“What the hell was that all about?” she comments more than questions. “That guy is fucking insane.”

“I know, right? It would be weird to run into him on the Outside.”

“He probably lives alone in some tiny basement apartment, never throws away his newspapers and puts together model warplanes when he’s off.”

“Yeah, I bet he looks at clown porn,” I add. “And jerks off in his uniform.”

“Oh yeah, definitely that,” Sara says, “he definitely does that…and we’re beside ourselves laughing as four women slide into the table next to us and hold up their hands, palms out to pray.

“Oh, Lord Jesus, Master Lord Jesus,” one begins.

Sara and I look at each other with artificially straightened up faces that threaten to crack up into total hysterics. The newly saved like to pray loud, like to be seen praying. It’s the other side of the social spectrum here, the opposite of the dating scene. But not so different, there’s still the latching on, the need for completion.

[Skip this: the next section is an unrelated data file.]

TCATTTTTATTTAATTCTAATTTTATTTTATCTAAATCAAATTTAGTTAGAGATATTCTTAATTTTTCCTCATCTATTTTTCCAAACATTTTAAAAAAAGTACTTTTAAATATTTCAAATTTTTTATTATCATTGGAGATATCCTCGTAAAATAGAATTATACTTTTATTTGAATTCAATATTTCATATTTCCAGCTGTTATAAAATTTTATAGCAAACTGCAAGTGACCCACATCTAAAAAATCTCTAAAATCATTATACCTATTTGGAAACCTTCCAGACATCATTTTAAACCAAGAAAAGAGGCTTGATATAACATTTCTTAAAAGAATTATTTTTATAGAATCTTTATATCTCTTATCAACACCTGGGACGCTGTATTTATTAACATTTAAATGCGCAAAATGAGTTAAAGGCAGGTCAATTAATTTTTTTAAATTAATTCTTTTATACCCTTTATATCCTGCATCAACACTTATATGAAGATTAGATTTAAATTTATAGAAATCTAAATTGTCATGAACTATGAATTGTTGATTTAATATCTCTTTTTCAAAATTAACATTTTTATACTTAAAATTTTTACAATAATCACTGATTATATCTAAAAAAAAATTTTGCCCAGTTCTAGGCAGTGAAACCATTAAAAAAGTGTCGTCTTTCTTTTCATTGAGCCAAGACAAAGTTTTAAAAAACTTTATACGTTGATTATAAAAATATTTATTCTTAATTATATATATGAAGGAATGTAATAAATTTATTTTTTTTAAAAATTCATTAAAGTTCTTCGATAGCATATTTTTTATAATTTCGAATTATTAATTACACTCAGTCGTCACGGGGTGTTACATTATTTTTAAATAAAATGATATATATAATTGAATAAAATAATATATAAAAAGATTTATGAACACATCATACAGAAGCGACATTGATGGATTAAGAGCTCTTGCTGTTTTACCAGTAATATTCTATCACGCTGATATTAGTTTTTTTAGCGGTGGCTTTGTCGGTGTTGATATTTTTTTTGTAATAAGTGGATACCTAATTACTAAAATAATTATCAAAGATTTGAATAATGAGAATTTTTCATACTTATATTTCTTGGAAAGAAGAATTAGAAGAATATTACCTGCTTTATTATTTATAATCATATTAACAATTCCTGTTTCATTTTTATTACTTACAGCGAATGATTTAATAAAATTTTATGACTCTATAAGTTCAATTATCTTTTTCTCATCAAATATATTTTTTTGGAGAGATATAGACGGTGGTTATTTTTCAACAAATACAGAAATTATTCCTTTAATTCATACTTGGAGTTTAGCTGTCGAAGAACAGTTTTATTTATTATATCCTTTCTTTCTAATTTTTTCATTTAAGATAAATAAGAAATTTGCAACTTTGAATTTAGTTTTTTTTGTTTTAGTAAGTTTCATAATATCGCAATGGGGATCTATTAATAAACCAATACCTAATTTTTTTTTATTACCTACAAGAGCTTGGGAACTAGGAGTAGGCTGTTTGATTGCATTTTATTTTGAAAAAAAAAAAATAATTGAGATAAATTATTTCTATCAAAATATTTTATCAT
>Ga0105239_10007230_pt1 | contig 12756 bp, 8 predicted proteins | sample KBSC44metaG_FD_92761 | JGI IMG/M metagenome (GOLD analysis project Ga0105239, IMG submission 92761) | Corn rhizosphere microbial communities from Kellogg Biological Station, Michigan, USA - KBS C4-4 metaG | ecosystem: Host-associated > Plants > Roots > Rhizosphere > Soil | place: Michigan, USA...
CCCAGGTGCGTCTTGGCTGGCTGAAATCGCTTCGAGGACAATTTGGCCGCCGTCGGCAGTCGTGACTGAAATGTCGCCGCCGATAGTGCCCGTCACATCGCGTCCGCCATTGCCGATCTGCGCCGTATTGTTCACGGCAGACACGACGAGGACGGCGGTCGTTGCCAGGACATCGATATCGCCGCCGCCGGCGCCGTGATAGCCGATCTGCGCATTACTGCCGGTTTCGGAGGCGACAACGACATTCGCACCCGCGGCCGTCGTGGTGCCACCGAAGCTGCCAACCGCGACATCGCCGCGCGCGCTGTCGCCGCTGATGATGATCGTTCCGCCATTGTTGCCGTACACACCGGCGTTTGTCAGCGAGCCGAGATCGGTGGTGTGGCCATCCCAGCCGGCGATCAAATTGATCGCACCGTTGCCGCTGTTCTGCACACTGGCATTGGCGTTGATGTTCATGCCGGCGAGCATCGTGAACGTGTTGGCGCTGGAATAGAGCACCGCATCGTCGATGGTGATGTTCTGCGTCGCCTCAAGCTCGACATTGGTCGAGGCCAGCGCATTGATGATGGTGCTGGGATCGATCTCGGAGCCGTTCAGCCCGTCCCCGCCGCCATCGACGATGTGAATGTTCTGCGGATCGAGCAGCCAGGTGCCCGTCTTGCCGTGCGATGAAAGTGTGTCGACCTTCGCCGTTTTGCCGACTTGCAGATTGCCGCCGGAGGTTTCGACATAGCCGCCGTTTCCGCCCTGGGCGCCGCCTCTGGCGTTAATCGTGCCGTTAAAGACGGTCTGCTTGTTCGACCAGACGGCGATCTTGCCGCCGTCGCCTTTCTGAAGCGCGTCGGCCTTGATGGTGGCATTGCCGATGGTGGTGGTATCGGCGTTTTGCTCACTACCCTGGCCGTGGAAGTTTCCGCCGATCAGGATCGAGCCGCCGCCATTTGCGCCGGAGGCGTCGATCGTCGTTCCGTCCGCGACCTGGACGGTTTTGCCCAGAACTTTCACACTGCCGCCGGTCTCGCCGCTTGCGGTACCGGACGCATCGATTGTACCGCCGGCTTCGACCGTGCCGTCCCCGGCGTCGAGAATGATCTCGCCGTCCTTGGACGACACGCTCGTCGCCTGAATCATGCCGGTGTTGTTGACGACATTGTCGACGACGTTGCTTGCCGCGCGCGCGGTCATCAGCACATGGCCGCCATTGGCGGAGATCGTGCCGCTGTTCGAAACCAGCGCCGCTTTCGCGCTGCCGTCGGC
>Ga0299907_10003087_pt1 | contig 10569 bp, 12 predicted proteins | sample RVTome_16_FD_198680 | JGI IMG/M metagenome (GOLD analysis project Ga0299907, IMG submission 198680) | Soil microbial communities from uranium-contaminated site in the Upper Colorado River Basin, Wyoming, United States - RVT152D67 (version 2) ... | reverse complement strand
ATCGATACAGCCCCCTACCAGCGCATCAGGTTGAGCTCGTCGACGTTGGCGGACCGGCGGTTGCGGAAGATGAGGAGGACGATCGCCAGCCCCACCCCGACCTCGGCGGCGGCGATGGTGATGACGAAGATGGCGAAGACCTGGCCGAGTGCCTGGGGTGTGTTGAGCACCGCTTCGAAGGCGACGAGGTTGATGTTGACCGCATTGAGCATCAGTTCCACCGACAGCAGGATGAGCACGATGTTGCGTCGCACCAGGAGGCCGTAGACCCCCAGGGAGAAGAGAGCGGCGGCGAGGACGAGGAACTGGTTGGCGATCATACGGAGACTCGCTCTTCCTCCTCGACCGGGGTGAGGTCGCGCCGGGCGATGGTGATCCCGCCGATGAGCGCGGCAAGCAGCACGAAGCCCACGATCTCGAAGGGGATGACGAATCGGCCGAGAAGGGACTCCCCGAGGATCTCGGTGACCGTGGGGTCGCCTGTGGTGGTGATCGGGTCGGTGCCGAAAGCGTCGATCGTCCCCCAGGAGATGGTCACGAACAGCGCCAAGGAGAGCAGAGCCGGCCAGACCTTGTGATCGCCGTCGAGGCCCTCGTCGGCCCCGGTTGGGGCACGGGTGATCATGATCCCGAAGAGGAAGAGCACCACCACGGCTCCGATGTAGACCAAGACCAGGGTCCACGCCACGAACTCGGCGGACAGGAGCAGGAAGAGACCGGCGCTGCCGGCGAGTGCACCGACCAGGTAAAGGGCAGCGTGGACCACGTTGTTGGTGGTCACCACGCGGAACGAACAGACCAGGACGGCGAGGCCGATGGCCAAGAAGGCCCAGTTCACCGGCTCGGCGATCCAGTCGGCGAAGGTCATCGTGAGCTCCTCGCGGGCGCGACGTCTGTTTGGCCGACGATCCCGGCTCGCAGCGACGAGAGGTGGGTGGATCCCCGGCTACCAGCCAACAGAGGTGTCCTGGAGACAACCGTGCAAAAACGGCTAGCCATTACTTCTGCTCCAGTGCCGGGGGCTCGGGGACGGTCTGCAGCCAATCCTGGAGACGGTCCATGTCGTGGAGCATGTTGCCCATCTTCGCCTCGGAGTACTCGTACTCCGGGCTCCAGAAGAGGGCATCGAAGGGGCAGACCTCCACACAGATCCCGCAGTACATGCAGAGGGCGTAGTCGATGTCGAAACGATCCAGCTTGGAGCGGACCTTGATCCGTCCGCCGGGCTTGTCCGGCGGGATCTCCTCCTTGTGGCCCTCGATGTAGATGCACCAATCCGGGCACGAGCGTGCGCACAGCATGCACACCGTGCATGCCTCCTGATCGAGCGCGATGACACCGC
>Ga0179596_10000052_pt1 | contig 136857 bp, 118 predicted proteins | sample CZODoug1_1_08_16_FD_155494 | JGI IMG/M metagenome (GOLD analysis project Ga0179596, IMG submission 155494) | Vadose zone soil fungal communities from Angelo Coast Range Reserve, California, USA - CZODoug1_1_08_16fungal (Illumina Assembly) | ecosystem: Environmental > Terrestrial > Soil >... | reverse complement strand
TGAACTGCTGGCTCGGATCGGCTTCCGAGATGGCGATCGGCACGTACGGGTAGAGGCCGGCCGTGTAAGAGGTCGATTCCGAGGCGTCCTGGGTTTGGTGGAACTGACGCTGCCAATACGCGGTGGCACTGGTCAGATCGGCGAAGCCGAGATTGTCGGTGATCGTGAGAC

“We thank you oh, Lord Jesus, Master Jesus, for this bounty…” she continues at top volume. The others nod their heads and emit moans of concilliation.

Here’s how Sara and I give thanks: By laughing instead of crying and by pretending that we are eating Al Fresco in SoHo instead of here in this revolting cafeteria.

Sara acts like she is going to flag down Partyhair to bring us a couple of macchiatos. We start howling again at the thought of even saying “macchiato” to Partyhair. She would probably think we were calling her a derogatory name and we would end up in seg.